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Protein sensor plays a role in lung fibrosis

Researchers at Weill Cornell Medicine have discovered a protein called SEL1L that plays a critical role in clearing collagen from tissue, and which may be a therapeutic target to help prevent fibrosis, scar tissue that interferes with organ function. The paper, published on Feb. 20 in Nature Communications, provides clues that could lead to drug development for diseases like lung fibrosis which have no therapeutic options currently.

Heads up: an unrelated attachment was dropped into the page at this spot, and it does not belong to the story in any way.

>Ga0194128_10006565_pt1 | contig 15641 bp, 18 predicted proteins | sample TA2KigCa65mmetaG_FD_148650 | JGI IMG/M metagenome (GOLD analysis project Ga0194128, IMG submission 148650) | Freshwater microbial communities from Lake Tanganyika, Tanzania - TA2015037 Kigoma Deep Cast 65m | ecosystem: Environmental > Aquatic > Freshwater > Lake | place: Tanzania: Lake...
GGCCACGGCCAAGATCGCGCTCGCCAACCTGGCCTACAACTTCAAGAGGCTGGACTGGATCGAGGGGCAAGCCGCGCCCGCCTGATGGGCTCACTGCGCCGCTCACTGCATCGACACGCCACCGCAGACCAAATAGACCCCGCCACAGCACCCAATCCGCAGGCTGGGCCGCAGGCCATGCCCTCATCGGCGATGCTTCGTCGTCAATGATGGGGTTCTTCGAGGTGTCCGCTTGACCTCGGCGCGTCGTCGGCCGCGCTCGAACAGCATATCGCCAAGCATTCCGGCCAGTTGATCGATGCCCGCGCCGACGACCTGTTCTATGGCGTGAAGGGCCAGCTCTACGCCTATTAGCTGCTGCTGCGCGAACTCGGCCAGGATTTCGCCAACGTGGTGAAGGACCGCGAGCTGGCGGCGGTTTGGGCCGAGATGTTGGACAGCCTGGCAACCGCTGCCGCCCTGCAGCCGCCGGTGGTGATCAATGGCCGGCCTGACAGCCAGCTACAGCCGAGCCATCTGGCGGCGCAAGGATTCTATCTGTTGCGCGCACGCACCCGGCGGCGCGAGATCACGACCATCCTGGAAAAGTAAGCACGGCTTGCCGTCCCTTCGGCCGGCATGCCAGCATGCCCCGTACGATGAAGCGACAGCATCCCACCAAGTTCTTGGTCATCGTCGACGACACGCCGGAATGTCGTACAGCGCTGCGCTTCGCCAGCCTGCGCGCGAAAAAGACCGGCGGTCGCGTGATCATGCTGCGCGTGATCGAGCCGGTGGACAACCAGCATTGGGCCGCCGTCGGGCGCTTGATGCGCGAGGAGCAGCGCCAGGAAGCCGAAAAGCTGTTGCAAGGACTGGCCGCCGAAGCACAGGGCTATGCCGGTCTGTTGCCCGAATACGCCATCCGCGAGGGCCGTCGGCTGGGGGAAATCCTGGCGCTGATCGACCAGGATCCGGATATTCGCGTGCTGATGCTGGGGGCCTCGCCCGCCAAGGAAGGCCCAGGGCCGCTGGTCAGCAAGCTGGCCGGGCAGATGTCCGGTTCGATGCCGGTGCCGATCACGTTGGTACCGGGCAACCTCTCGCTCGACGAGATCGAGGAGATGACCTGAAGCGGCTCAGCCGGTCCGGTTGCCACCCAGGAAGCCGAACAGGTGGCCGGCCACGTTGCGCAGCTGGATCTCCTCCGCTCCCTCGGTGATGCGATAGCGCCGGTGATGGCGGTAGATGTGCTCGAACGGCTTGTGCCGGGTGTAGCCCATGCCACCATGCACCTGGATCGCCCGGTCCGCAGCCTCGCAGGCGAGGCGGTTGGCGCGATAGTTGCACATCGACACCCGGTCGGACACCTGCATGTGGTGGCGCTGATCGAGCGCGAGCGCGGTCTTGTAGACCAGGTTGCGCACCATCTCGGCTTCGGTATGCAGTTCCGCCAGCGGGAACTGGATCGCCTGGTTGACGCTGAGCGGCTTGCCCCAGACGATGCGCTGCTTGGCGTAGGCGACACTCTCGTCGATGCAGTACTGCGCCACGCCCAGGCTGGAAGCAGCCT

The researchers discovered a mechanism that cells use to detect collagen production internally and regulate clearance of excess collagen in tissues.  The protein SEL1L acts as a sensor that responds to collagen production by triggering another protein called MRC2 which is involved in the uptake and disposal of collagen. This study suggests that a defective collagen clearing pathway based on MRC2 is a key part of the imbalance in fibrotic disease. The data show when SEL1L is overproduced in cells, it leads to increased MRC2 production and thereby prevents the accumulation of collagen. This pathway could eventually be therapeutically targeted to drive increased clearance of collagen to improve fibrosis when it is impaired. Next, Dr. Podolsky, who is also an attending physician at NewYork Presbyterian/Weill Cornell Medical Center, plans to investigate how SEL1L is impaired in fibrotic human lungs. The lab is also exploring the molecular consequences of when MRC2 is inadequately triggered in pulmonary fibrosis.

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